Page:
Monday, November 11, 2013

Digital and Handmade

I am currently about ninety percent (I hope) of the way through what is, depending on exactly which books you count as having been fully illustrated by me, my twentieth illustrated book. I have used a computer in some fashion for seventeen of those books. For this book I've hardly been near real paper at all. And now I feel pretty funny.

(A crop from some work in progress from my twentieth illustrated book. Apart from some watercolour textures and some paper textures built into custom photoshop brushes the pictures are being done entirely on a computer.)

I'd like to try to order some of my thoughts about working with computers. 

At the end of his first Reith lecture, Democracy Has Bad Taste, (about 38mins in) Grayson Perry responded to a statement (cunningly disguised as a question) from Will Self, regarding the "haptic quality",  the handmadedness of Grayson Perry's work, with a dismissal of the fetishising of the handmade. It was a slippery statement of his own, but there is so much going on in these statements and questions. Things I don't have any answers to (but probably a deal of statements).

I'm fond of pulling people up when they refer only to the non-digital as being hand-made, as though those of us working with Wacom tablets or Cintiq screens* made the computers do all the work with our hands tied behind our backs. You know, the way that CGI just comes out of the back of a computer when you post a movie budget in the slot on the front, and those CG designers and animators don't do a thing, all night, snatching sleep under their desks to bring scenes in on time. 

(*I left out iPads, since it seems that David Hockney might be the only person on earth to conjure a worthwhile image from what ought to be the most handy of the anti-handmade devices. I've also heard iPads referred to as truly handmade objects. Handmade by workers in purportedly appalling conditions. How do I know? Those workers might be no worse off than those animators, sleeping under their desks.)

But, to attempt stay just about on track, there is a gut feeling in most statements about the hand-made. Making something without a computer does feel different to the maker. And the thing about drawings and pictures is that they are very good at conveying feelings. Also the term "in meat-space" doesn't have quite the same ring to it.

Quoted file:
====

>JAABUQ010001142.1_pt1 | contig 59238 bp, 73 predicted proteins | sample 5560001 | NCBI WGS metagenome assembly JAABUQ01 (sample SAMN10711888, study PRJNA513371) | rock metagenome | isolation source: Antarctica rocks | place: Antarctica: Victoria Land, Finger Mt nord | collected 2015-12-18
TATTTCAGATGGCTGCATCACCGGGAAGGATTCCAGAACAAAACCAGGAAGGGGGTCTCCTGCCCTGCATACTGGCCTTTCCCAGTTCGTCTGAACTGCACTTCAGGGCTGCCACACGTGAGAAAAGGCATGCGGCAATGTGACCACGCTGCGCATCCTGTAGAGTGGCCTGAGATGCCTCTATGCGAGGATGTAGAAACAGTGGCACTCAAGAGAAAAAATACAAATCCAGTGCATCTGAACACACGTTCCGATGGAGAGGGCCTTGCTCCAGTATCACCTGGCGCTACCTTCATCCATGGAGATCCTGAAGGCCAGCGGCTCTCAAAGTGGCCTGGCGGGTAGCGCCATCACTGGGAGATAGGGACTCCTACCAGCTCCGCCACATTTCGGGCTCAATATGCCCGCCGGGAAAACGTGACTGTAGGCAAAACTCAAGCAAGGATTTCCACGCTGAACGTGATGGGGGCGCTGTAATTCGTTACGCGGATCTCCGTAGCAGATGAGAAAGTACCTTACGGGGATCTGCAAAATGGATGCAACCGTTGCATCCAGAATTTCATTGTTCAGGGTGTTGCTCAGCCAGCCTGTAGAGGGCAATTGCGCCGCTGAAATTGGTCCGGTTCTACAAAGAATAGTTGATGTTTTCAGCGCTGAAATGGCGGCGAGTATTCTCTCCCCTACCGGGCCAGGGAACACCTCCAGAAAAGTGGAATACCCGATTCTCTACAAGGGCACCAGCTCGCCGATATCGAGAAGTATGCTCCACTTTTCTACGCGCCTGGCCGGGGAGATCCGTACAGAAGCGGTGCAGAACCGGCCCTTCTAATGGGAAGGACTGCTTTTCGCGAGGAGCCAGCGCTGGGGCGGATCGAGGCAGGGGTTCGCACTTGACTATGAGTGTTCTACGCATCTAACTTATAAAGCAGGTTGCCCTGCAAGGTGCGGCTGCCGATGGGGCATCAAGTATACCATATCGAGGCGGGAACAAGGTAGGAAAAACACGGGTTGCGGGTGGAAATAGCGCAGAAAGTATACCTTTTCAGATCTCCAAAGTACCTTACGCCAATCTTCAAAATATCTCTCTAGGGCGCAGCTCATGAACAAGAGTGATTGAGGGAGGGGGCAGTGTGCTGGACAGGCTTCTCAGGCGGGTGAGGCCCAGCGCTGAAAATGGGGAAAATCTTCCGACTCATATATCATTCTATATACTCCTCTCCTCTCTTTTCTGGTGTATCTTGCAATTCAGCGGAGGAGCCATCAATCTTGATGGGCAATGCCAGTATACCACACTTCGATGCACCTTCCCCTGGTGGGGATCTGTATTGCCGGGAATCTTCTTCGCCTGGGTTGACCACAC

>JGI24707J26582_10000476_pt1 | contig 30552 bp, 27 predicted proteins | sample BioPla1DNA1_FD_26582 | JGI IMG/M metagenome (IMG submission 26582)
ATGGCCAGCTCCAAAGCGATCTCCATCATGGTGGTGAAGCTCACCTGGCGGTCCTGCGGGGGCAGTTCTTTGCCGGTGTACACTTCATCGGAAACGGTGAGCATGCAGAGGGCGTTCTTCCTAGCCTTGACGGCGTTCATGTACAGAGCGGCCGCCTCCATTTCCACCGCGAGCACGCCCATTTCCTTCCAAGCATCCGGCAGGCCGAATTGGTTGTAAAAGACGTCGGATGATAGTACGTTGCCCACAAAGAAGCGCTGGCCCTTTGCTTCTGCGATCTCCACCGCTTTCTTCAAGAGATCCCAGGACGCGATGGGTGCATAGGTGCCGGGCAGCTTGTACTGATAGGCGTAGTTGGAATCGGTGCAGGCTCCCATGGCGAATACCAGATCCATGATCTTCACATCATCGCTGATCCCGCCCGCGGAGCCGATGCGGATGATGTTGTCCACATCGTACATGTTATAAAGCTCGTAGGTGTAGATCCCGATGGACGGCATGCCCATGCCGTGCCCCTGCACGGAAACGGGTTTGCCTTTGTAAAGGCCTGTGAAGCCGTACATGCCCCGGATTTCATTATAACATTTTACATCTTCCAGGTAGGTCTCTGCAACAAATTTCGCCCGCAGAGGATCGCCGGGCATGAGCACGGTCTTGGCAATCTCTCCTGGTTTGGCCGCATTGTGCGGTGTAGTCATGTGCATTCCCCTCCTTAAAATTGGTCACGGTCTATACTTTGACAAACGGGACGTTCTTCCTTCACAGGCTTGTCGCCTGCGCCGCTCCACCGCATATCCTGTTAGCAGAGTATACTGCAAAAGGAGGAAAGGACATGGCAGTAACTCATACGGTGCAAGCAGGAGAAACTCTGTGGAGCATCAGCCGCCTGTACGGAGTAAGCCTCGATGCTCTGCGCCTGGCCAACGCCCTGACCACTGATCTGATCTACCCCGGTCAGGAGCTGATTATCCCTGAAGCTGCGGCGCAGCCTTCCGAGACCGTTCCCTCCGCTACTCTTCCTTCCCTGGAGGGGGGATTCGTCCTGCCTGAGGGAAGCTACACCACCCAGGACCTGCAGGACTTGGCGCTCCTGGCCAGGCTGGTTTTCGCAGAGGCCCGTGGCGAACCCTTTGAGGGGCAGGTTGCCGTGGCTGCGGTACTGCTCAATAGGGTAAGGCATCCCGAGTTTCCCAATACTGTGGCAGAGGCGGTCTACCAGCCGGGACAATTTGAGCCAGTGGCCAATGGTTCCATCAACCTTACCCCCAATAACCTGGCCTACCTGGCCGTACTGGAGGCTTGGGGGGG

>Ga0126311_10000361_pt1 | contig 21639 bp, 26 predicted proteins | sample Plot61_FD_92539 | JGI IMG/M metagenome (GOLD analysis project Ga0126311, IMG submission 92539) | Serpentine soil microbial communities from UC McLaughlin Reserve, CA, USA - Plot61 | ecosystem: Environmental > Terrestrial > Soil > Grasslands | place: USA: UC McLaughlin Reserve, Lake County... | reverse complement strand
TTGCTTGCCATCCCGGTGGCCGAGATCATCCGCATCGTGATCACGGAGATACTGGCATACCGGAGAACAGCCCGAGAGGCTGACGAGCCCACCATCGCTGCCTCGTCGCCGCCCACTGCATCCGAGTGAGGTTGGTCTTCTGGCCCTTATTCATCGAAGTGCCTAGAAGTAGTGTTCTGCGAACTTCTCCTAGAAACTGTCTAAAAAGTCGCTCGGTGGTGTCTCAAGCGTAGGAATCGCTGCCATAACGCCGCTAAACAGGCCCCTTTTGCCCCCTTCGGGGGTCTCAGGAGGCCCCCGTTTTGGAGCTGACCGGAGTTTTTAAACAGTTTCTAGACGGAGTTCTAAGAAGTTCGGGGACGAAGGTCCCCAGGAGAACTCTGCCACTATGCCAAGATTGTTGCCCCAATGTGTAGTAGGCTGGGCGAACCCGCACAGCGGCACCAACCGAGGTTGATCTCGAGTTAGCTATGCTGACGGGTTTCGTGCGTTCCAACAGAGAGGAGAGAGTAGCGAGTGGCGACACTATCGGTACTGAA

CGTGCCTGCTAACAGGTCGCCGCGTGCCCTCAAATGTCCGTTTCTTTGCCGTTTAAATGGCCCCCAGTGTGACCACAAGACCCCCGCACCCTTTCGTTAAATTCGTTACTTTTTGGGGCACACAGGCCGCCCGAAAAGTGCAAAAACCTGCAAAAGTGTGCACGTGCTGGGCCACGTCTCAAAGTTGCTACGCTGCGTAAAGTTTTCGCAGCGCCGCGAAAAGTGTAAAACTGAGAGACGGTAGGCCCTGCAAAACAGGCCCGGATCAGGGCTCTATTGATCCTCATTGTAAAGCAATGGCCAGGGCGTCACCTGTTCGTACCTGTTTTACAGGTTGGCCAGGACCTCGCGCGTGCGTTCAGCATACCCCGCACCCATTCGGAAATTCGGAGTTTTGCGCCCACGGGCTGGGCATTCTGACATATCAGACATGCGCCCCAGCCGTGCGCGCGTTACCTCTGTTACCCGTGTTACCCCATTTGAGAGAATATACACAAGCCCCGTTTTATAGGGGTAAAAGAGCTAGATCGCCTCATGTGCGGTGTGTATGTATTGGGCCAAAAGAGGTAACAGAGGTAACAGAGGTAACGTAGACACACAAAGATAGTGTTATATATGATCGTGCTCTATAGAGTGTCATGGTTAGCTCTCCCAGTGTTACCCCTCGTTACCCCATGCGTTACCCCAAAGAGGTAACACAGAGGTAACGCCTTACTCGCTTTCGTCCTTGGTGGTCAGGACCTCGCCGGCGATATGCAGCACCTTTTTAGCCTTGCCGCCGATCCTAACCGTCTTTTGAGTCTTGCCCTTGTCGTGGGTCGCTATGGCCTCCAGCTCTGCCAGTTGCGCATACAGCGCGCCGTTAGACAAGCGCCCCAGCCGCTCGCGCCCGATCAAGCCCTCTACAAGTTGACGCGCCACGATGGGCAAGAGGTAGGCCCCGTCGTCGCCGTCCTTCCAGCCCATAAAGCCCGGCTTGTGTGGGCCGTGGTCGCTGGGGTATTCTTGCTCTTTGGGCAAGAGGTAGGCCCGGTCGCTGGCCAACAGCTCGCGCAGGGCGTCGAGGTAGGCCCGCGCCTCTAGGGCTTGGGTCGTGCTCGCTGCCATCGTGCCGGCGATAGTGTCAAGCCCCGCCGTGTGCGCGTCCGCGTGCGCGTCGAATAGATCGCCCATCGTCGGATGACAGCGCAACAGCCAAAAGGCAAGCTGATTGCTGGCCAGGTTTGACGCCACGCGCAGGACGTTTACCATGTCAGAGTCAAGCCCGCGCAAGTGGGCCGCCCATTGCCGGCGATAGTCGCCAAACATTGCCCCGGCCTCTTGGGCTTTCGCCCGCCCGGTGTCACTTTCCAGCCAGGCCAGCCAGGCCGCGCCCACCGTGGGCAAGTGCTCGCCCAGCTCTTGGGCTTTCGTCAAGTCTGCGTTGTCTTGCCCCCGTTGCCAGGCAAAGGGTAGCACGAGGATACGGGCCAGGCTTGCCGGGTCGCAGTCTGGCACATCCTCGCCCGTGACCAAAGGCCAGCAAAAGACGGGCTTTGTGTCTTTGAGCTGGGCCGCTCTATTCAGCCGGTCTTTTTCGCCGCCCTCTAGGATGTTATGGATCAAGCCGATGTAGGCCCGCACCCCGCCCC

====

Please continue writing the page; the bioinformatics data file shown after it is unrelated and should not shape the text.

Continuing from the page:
(The cover of one of my first books. Painted on paper with acrylic and watercolours. Published in 2002)

The fact that the first three books I ever illustrated were painted "by hand" had more to do with publishers not being used to illustrators using computers than with my desire to work solely on paper. At that point the received wisdom seemed to be that computers were only for designers, and who was I to argue? Although my preferred technique at the time was to collage watercoloured drawings together with paper textures on the computer, I decided to use acrylic paint so that I could correct and make changes as far as possible without starting each image from scratch. Still, I remember painting the cover of my first book a full five or even six times over. The colours came out well, (in fact I'm not convinced I've got near them since) but I felt that the technique knocked whatever scant fluidity there was right out of my drawings. That fluidity is important to my feeling good about drawings, though it often seems as though people respond more to colour.

(Illustration from the Jabberwocky by Lewis Carroll. I used Ink, watercolour, and digital collage. Fluid? Well, almost, but it was an absolute joy and a relief to put this together after the laboured paintings I had been doing "by hand". Published in 2003)

All this took such a long while that in the mean time other illustrators had been hassling publishers to let them use computers, and at last I was allowed to use the technique I'd intended from the start. I immediately discovered that most of the fluidity I imagined I had dissipated completely under the pressure of making a whole book, whether I had access to a computer or not. So I set about finding all sorts of weird ways to trick myself into not worrying so much about making drawings.